The Nation's Pulse

Madness Takes Its Toll

The underlying outrage of the Deeds tragedy.

By 11.20.13

UPI
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State Sen. Creigh Deeds was recovering Tuesday night at the University of Virginia Health System Hospital in Charlottesville, but the physical wounds from being stabbed multiple times were perhaps not as painful to Deeds as the knowledge that his assailant was his only son, who police say committed suicide after the stabbing.

There were still a lot of missing pieces Tuesday night in the story of how Austin “Gus” Deeds, who one hometown acquaintance described to the Washington Post as an “intelligent and happy-go-lucky” musician, ended up stabbing his father and then fatally shooting himself. But attention swiftly focused on a report by the Richmond Times-Dispatch that the younger Deeds had been in emergency custody for a psychiatric evaluation Monday. The 24-year-old “was evaluated Monday at Bath Community Hospital … but was released because no psychiatric bed could be located across a wide area of western Virginia,” Dennis Cropper, executive director of the Rockbridge County Community Services Board, told the newspaper. One of Sen. Deeds’ fellow legislators, state Sen. Richard Saslaw, said Tuesday’s tragedy was “preventable,” blaming a “breakdown in the mental health system” for the younger Deeds being turned loose Monday instead of being hospitalized.

Exactly what kind of mental health problem did Gus Deeds have? Media reports provided no details of the nature of his problem in the hours immediately following Tuesday’s shocking news. The fatal confrontation occurred at the Deeds home in the rural community of Millboro, about 20 miles from the West Virginia state line. If the senator’s son had a prior history of mental illness, it was kept quiet, although there were some small hints of trouble. In 2009, while his father was campaigning as the Democratic candidate for governor of Virginia, Gus Deeds was arrested for underage possession of alcohol, but the charge was subsequently dropped. Officials at the College of William & Mary said Tuesday that Deeds had withdrawn from the school in October, but did not explain why. Virginia state Del. David Toscano issued a statement saying, “Senator Deeds was very close to his son Gus, and has taken herculean efforts to help him over the years.”

What were those “herculean efforts,” and what kind of “help” did Gus Deeds need? There were no immediate answers in the scramble of early news reports. Schizophrenia often first manifests itself in patients in their late teens or early 20s, but depression and bipolar disorder are also common mental illnesses among young people, and there is of course the possibility that drugs played a role in Deeds’ descent into dangerous madness. Whatever the specifics of his problem, as an individual, the attention Tuesday was on the public policy issues that resulted in the unavailability of treatment when that problem finally reached crisis stage.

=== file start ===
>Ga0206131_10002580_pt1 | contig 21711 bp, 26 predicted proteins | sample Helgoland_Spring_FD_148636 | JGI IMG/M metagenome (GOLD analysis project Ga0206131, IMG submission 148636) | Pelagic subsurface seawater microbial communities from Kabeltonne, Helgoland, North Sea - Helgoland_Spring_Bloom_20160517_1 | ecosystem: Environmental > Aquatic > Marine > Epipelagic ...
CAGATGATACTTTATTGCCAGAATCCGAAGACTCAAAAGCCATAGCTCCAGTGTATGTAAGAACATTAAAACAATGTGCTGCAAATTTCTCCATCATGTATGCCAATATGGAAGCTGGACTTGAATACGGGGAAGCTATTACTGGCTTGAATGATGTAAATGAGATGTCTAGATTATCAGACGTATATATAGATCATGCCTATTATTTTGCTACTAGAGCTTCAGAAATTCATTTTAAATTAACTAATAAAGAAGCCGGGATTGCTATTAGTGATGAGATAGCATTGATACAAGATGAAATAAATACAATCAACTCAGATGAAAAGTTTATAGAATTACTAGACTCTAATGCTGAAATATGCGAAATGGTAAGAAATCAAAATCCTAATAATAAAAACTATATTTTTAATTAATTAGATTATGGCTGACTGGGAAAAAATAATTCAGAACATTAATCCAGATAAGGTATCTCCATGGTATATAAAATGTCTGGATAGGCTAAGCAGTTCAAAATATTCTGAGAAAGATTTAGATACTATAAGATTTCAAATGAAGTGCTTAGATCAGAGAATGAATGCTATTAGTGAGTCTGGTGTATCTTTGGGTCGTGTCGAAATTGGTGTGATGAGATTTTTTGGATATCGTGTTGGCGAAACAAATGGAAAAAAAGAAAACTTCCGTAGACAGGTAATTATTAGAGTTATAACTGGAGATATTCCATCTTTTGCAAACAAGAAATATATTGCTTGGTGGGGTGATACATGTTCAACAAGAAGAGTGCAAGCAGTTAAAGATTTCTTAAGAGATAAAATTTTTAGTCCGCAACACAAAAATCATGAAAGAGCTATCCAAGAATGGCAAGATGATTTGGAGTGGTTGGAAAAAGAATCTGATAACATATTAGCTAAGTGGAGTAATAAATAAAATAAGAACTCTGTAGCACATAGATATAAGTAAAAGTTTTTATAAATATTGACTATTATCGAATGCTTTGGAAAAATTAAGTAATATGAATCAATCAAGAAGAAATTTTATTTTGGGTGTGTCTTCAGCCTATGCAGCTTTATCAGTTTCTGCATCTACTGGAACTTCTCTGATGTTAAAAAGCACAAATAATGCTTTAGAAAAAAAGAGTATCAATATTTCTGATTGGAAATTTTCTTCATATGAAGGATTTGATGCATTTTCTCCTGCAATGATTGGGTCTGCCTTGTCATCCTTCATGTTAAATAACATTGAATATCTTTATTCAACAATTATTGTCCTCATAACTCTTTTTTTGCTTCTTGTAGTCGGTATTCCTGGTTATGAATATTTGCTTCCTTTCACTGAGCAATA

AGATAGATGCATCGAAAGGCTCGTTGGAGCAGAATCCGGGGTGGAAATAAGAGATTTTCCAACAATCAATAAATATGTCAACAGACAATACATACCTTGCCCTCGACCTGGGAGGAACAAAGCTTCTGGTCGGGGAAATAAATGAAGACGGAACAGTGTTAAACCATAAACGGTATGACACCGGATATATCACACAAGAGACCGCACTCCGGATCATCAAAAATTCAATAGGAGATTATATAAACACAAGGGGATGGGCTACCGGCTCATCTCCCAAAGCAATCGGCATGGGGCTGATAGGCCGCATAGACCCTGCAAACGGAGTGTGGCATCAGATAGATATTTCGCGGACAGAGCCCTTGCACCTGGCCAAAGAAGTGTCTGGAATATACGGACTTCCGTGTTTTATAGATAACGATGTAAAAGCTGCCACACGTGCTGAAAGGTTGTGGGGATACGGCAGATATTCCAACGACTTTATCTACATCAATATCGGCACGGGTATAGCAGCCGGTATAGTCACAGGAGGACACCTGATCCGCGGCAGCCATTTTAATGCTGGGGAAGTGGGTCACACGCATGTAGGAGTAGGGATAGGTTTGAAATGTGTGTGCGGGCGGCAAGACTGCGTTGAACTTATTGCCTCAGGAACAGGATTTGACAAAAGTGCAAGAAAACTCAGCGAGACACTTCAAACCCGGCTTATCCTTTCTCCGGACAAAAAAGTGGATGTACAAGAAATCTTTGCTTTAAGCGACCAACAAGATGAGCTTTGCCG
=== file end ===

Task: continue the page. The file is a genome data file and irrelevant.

America’s approach to dealing with the mentally ill has undergone a revolution in the past 40 years. Long gone is the era, famously depicted in One Flew Over the Cuckoo’s Nest, when the patient who got locked up in a state psychiatric institution had to prove himself sane enough to be released. Since the 1970s, a general policy of deinstitutionalization has meant that most people suffering from mental illness are treated on an out-patient basis, with strict legal limits on involuntary commitment, which is only for those who can be proven a danger to themselves or others. Deinstitutionalization has been facilitated by improvements in psychiatric medication, especially the development of advanced anti-depressants like Prozac and Paxil, known as selective serotonin re-uptake inhibitors (SSRIs). Such drugs have side-effects, however, and outpatient treatment means that there is no supervision of whether the medications are being taken as prescribed, so that there is always the problem of people who are, in the colloquial phrase, “off their meds.”

Colloquial phrases for mental illness are frowned upon in an age where sympathy for the deranged is supposed to override our concern for public safety. To call them nuts, lunatics, or wackos might hurt their feelings or perpetuate a social stigma. People who pride themselves on being well-meaning, enlightened, and sophisticated — “the anointed,” as Thomas Sowell called them — regard the mentally ill as victims of society. Whenever a kook goes on a shooting rampage, the anointed always want to blame the gun and not the kook. “News Flash: Crazy People Are Dangerous,” was the headline I put on a blog post in September when Aaron Alexis, a kook who believed his brain was being controlled by “extremely low frequency” electromagnetic waves, went on a murderous spree at the Washington Navy Yard. It would seem like basic common sense that someone as delusional as Alexis was potentially dangerous, but common sense is politically incorrect and madness is increasingly widespread.

Our mental-health policies are perhaps symptomatic of a kind of insanity. When a shortage of bed space in psychiatric wards resulted in Gus Deeds being turned loose in the midst of a homicidal meltdown? That was just plain crazy. In a sane society, it wouldn’t take this kind of tragedy to bring attention to the problem, but America has been slowly going nuts for a long, long time.

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About the Author

Robert Stacy McCain is co-author (with Lynn Vincent) of Donkey Cons: Sex, Crime, and Corruption in the Democratic Party (Nelson Current). He blogs at The Other McCain.